Trump considering fast-food CEO for labor secretary

Trump considering fast-food CEO for labor secretary
© Getty Images

President-elect Donald TrumpDonald John TrumpTrump admin to announce coronavirus vaccine will be covered under Medicare, Medicaid: report Election officials say they're getting suspicious emails that may be part of malicious attack on voting: report McConnell tees up Trump judicial pick following Supreme Court vote MORE is reportedly considering fast-food CEO Andrew Puzder for Labor Secretary.

Citing a transition officer who was not allowed to speak publicly about the process, The New York Times reported that the CEO of CKE Restaurants, a supporter of Trump’s campaign, is “gaining steam as a candidate to become the secretary of labor."


CKE Restaurants is the parent company of burger chains Carl’s Jr. and Hardee’s.

Puzder has been an outspoken critic of President Obama’s controversial rule expanding overtime pay, claiming it will force employers to offset costs by making cuts elsewhere.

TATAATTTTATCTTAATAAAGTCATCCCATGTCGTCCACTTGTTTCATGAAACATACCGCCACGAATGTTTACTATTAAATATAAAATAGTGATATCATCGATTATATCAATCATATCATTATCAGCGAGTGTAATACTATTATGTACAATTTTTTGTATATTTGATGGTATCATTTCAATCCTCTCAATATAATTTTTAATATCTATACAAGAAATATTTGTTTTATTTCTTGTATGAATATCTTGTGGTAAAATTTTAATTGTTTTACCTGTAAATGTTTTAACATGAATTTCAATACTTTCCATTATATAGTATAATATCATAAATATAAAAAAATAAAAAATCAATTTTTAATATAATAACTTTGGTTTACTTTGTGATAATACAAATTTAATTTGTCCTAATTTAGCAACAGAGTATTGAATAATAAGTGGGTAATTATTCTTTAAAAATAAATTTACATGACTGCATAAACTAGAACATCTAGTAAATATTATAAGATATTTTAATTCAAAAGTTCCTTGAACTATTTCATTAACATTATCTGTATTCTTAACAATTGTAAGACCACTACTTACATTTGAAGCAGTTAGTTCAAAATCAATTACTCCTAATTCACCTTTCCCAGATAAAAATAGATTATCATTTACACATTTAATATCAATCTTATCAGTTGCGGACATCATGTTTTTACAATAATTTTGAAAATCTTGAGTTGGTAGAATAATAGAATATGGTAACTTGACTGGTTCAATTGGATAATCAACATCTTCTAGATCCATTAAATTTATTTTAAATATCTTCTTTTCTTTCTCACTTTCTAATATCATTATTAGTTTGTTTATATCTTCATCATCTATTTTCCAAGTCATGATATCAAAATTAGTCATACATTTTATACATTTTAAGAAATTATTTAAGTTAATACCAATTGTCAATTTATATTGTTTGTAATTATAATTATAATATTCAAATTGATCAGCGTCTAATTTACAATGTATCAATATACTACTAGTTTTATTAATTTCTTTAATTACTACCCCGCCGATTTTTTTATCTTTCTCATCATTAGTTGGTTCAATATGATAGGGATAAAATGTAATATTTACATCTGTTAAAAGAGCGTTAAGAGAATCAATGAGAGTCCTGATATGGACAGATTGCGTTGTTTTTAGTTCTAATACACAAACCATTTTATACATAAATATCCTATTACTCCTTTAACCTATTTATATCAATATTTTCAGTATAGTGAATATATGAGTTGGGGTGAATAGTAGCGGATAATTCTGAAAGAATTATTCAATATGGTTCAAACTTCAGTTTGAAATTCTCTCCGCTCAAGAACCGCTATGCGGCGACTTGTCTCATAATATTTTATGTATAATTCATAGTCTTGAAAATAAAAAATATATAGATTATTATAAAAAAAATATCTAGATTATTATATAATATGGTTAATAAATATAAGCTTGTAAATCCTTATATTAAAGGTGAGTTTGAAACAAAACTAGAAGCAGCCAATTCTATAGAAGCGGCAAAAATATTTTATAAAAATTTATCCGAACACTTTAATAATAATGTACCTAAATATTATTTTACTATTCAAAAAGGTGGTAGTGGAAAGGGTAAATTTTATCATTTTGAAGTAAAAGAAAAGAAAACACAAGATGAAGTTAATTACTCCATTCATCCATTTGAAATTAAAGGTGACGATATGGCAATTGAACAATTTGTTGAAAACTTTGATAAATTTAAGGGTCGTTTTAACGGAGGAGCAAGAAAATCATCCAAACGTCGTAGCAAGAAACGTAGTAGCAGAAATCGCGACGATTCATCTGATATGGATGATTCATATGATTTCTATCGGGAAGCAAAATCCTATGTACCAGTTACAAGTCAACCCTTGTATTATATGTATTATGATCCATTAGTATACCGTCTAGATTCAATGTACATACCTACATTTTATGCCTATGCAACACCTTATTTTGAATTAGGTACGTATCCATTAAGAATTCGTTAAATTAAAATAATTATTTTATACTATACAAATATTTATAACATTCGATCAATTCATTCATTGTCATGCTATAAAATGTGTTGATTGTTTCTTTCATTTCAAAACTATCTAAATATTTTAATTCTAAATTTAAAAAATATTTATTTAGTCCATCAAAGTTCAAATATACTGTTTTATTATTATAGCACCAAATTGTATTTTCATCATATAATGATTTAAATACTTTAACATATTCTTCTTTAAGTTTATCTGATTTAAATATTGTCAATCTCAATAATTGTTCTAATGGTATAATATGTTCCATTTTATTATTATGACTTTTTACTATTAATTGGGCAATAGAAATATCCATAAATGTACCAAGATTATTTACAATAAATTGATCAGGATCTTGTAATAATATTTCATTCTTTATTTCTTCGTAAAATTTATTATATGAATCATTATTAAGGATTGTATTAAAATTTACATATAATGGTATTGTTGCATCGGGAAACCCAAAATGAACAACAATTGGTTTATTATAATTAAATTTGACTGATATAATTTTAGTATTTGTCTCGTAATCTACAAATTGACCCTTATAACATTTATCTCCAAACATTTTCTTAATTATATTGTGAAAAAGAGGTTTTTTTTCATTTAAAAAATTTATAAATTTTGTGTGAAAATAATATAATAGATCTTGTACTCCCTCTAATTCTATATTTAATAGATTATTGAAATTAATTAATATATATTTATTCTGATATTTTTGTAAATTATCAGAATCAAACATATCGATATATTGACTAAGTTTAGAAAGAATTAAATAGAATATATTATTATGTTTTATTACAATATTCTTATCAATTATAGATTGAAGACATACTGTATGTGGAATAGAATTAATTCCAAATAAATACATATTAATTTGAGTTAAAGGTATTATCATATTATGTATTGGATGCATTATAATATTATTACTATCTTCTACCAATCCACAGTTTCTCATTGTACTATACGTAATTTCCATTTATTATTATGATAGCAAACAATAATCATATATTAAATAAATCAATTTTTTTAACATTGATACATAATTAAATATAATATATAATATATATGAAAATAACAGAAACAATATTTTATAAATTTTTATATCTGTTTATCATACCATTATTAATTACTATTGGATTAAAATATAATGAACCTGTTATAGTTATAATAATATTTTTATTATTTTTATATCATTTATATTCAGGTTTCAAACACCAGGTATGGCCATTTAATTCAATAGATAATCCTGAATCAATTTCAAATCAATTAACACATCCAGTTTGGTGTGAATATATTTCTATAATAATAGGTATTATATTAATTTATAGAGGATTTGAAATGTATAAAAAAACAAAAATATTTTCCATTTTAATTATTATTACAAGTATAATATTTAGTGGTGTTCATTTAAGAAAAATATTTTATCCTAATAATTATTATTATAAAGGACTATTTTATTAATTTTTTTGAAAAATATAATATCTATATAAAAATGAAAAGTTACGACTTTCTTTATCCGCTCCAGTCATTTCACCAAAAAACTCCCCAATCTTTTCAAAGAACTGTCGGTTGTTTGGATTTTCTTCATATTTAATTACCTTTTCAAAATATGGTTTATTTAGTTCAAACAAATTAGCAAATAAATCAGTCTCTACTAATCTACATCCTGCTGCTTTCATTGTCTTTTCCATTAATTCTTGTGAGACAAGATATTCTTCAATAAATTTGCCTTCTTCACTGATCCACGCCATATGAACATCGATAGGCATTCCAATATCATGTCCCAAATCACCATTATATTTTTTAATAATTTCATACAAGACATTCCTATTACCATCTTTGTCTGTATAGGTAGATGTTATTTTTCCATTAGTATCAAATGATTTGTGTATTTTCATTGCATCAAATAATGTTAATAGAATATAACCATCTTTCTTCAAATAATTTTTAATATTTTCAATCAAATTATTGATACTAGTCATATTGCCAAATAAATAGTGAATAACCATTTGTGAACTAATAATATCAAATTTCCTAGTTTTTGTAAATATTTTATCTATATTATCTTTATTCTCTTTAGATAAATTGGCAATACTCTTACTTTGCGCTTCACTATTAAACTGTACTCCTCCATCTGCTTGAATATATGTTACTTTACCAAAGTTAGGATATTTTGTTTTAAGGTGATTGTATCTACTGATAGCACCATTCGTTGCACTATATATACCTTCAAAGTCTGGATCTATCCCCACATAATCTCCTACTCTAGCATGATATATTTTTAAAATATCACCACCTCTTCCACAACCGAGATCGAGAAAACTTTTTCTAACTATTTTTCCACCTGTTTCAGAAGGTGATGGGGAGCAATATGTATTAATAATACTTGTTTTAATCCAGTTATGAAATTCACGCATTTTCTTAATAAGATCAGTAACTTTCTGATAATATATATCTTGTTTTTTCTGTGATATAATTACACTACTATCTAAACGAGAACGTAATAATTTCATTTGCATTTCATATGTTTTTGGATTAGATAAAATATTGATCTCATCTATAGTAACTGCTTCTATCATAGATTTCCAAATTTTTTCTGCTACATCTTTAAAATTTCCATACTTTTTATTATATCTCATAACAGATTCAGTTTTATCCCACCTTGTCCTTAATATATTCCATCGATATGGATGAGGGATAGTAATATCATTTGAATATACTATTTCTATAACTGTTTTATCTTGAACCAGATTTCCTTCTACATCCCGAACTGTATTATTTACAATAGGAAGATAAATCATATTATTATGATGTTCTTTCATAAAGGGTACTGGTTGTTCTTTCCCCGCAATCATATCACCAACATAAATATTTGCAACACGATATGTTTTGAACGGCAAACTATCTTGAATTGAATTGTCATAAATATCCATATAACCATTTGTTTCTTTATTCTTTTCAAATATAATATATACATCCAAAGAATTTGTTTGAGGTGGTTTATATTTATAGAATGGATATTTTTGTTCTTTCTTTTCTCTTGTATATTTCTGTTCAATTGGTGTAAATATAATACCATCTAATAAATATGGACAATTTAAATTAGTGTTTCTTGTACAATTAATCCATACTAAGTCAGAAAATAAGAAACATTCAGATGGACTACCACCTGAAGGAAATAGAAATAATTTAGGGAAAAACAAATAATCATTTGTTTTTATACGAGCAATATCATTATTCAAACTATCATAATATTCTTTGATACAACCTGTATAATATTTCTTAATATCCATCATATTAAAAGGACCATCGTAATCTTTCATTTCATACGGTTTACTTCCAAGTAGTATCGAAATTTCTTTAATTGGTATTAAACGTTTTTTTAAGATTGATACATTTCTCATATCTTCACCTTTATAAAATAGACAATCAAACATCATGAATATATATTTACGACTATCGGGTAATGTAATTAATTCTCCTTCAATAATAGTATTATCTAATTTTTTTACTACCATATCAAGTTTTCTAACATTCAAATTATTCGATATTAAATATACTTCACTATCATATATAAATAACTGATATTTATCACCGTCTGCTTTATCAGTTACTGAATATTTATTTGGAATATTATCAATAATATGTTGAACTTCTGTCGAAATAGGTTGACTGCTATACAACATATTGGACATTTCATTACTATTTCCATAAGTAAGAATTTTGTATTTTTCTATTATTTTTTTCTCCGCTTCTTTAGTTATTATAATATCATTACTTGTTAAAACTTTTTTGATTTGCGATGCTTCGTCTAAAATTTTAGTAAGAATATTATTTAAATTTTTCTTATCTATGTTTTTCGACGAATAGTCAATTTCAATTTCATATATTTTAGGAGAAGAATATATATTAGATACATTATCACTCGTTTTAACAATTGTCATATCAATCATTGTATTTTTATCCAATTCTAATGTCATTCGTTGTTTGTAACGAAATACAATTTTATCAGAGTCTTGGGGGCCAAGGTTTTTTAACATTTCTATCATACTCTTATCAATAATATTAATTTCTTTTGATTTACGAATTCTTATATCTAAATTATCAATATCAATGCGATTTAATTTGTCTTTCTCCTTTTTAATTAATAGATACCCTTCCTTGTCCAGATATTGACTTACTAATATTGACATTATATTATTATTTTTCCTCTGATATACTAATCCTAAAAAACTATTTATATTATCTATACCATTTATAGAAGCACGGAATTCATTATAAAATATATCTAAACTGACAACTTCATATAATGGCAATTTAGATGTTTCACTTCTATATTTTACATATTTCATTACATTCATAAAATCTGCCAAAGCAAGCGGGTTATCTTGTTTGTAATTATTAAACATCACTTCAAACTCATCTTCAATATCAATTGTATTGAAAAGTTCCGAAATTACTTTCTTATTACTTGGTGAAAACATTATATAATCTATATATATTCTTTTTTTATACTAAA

The rule, which mandates overtime pay to most salaried workers who earn less than $47,476 annually, is temporarily on hold by Texas court order while businesses and a group of 21 state attorneys challenge the dramatic increase in court.

The salary cut-off for overtime pay now stands at $23,660.

In an op-ed that ran in Forbes in May, Puzder said the rule adds to the “extensive regulatory maze the Obama Administration has imposed on employers."

"One can only wonder when the advocates of progressive economics will realize that, despite their best efforts, you cannot regulate your way to economic prosperity," he wrote.

Puzder has a law degree from Washington University School of Law and worked as a commercial trial lawyer in St. Louis until 1991, when he moved to California to be Carl Karcher’s personal attorney, according to his company bio.

Karcher, the founder of Carl’s Jr., was having serious financial difficulties at the time and, to help him avoid bankruptcy, Puzder founded CKE Restaurants.

Puzder served as an economic adviser to Mitt Romney’s campaign for president and also as a delegate in the 2012 Republican National Convention, where he chaired the platform committee’s Sub-Committee on the Economy, Job Creation and the Debt.